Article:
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  • Eric Coffin Pinpoints The Mining Companies With Resources That Are Right For Today's Market

    Eric Coffin, long-time editor of the Hard Rock Analyst group of publications, has seen the all-time highs in the junior mining space, and the current three-year bear market has taught him to adjust his expectations. He says the companies that he follows that have performed recently all had a specific event-a bigger resource number, a new economic study or even a discovery-that prompted the market to rerate the stock. Coffin says that, as always, it is about solid management and good projects, but it's no longer about who has the biggest copper or gold resource, it's about which company has a resource that makes sense. In this interview with The Gold Report, he suggests some companies with resources that not only make sense but could make even more sense to larger companies.

    The Gold Report: At the subscriber investment summit in Toronto in March 2015, you had a talk titled "Life in a Zero Yield World." What is wrong with that world?

    Eric Coffin: A zero yield world is the result of four or five years of central banks essentially buying the hell out of the bond market, which is what the European Central Bank [ECB] is doing right now. And buying those bonds, also known as quantitative easing [QE], drives down yields. QE has helped the U.S. and will probably help the European economies but it creates a lot of distortions. We tend to see a lot of money driven into high-risk areas, like heavily leveraged commodity and exchange-traded funds [ETF] bets and things like art and collectibles, because there are these large money pools that can raise capital at close to zero rates, and that tends to make people take greater risks. How that ends remains to be seen, but central bankers realize that they need to start weaning economies off of QE because when you generate that much risk capital and start creating that many distortions, it quite often doesn't end well.

    TGR: Can these economies successfully be weaned off QE?

    EC: Maybe. On one side there is the "wealth effect," which is the positive impact on the economy from people seeing their portfolios get larger. And that was always part of the plan. Most economists describe the wealth effect as a side effect of QE, but I don't think policy makers at the U.S. Federal Reserve or the ECB think that way. The problem with the wealth effect is it mainly benefits-you guessed it-the already wealthy. I think that is why it hasn't generated higher growth yet or higher inflation except in "one percenter playgrounds" like the fine art market. The U.S. economy is not doing that great overall and the ECB is trying to climb out of its fourth recession in the last five or six years. In both cases much of the money driving these economies is washing in and out of the equity markets and traders are focused on what central bankers are going to do.

    In the last few months we have seen huge market swings based on things said by either U.S. Federal Reserve Chairman Janet Yellen or ECB President Mario Draghi. It's not healthy. If we step back and take a 10,000-foot view of the markets, anybody with a finance background knows that an ECB rate cut or for that matter a Fed rate boost of 25 or 50 basis points is not going to make any difference in the real world. But with so much of the money chasing bureaucratic decisions, it is creating distortions and now the Fed has got to find a way to carefully ease out of QE. But if the Fed surprises the markets, the markets are going to get clobbered. It's a tightrope walk for Yellen.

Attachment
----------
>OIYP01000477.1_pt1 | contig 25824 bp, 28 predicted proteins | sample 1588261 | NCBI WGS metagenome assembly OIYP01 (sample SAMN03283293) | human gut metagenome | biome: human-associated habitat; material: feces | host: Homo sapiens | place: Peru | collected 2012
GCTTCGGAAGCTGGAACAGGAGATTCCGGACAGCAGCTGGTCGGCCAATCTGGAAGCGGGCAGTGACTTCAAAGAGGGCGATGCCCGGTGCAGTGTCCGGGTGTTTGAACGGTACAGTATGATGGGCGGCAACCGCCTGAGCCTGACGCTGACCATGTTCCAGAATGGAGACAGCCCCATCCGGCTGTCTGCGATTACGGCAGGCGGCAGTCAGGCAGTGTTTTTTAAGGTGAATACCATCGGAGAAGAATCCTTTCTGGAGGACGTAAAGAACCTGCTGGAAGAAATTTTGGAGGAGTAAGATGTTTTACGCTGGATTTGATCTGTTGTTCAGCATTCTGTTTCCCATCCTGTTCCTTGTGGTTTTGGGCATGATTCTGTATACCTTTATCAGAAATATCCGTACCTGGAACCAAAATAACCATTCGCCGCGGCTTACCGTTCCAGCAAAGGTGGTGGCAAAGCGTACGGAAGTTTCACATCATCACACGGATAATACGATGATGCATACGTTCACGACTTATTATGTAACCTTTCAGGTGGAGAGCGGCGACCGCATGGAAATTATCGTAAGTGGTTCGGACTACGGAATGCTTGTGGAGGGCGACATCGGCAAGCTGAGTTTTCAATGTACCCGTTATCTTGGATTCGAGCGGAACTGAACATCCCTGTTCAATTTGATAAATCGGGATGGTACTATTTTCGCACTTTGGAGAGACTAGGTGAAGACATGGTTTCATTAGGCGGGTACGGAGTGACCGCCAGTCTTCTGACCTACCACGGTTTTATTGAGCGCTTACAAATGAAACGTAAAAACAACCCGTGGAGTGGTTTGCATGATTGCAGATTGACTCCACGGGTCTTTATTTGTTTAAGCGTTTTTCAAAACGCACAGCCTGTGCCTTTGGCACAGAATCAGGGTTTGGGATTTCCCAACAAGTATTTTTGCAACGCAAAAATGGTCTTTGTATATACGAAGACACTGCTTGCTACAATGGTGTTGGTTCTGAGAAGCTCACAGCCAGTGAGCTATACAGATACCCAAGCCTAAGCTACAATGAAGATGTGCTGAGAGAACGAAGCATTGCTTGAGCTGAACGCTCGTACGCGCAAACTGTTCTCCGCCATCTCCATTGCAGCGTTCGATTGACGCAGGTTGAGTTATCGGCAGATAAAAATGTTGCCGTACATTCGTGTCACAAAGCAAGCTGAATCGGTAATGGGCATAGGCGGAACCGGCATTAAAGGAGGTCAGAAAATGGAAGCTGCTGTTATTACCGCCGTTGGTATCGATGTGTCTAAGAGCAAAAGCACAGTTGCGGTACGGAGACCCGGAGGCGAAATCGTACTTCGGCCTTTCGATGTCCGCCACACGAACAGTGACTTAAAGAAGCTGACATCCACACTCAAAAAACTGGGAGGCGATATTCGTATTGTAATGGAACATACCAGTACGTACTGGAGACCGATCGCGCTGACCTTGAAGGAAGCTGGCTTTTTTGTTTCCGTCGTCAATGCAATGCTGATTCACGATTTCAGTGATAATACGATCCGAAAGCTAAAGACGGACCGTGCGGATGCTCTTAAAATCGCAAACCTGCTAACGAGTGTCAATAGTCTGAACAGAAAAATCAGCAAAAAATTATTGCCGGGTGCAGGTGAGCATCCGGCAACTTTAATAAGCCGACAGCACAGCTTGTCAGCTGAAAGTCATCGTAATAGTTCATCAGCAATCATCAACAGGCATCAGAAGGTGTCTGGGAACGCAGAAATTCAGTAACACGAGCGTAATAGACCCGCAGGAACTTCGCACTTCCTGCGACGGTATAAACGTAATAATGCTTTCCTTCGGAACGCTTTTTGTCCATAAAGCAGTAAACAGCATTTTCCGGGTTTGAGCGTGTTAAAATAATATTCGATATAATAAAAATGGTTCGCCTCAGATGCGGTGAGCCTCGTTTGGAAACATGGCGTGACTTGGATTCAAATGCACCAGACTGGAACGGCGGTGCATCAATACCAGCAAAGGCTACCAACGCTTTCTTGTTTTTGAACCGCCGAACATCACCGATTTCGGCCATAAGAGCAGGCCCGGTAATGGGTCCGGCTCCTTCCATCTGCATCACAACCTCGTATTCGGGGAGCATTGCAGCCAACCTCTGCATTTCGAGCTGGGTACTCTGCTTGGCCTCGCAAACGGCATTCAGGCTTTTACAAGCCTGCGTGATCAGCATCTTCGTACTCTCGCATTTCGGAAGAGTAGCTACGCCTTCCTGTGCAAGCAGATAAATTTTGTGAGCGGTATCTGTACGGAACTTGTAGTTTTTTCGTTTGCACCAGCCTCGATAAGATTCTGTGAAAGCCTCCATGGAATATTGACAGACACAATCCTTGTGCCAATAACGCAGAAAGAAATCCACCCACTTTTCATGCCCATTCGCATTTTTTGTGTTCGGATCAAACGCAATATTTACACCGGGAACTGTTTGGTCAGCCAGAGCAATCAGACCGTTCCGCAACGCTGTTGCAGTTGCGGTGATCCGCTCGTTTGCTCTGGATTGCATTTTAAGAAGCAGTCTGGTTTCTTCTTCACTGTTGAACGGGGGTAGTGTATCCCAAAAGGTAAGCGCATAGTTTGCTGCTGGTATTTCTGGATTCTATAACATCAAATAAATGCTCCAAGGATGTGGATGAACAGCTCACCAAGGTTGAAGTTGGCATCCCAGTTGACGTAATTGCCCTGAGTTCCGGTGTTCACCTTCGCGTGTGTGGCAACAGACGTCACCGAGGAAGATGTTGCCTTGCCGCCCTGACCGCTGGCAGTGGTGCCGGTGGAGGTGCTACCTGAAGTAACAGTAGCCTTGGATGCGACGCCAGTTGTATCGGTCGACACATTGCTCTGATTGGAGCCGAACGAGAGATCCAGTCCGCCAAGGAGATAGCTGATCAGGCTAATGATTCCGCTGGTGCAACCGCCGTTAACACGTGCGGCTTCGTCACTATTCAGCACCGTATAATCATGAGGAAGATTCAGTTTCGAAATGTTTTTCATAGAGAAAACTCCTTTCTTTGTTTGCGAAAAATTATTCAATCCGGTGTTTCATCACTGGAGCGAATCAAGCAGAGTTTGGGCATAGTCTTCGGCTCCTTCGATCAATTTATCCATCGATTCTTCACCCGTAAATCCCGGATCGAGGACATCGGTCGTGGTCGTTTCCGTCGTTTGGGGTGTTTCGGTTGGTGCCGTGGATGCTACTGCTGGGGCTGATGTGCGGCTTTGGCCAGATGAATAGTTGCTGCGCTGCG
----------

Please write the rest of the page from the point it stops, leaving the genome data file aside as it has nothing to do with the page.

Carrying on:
TGR: Throughout these last few years your job has been to clear up some of the market distortion for mining investors. What are some macro indicators that mining investors should follow and why?

    EC: It's a good idea to keep your eye on inflation indicators because metal prices are heavily influenced by inflation expectations. I follow the Treasury Inflation Protection Securities [TIPS]. TIPS are basically inflation-indexed securities and there are ETFs for these that are heavily traded. These get bought as inflation protection; the way the price of those mutual funds and ETFs swings up and down gives us a read on traders' inflation expectations. In the last few months, with collapsing oil prices, the bugaboo in the market has been deflation. But in the last little while we have seen a massive flow of funds into these inflation-protected mutual funds and ETFs. It's a bit of a head scratcher because consumer price index numbers still look flat.

    When it comes to the U.S., obviously everybody watches the jobs report. That has a big impact. One thing I've been watching closely is real wage gains. Even though the U.S. has seen its unemployment rate drop from about 12% to 5.5%, wage gains for average American workers-80% of the workforce-remain at around 2% before inflation, so after inflation it was next to nothing. People on Wall Street predict that the economy is going to accelerate by 3-5% but I don't see how that happens unless we start seeing real wage gains because 70% of the U.S. economy is consumer spending. You have to pay people money before they can spend it.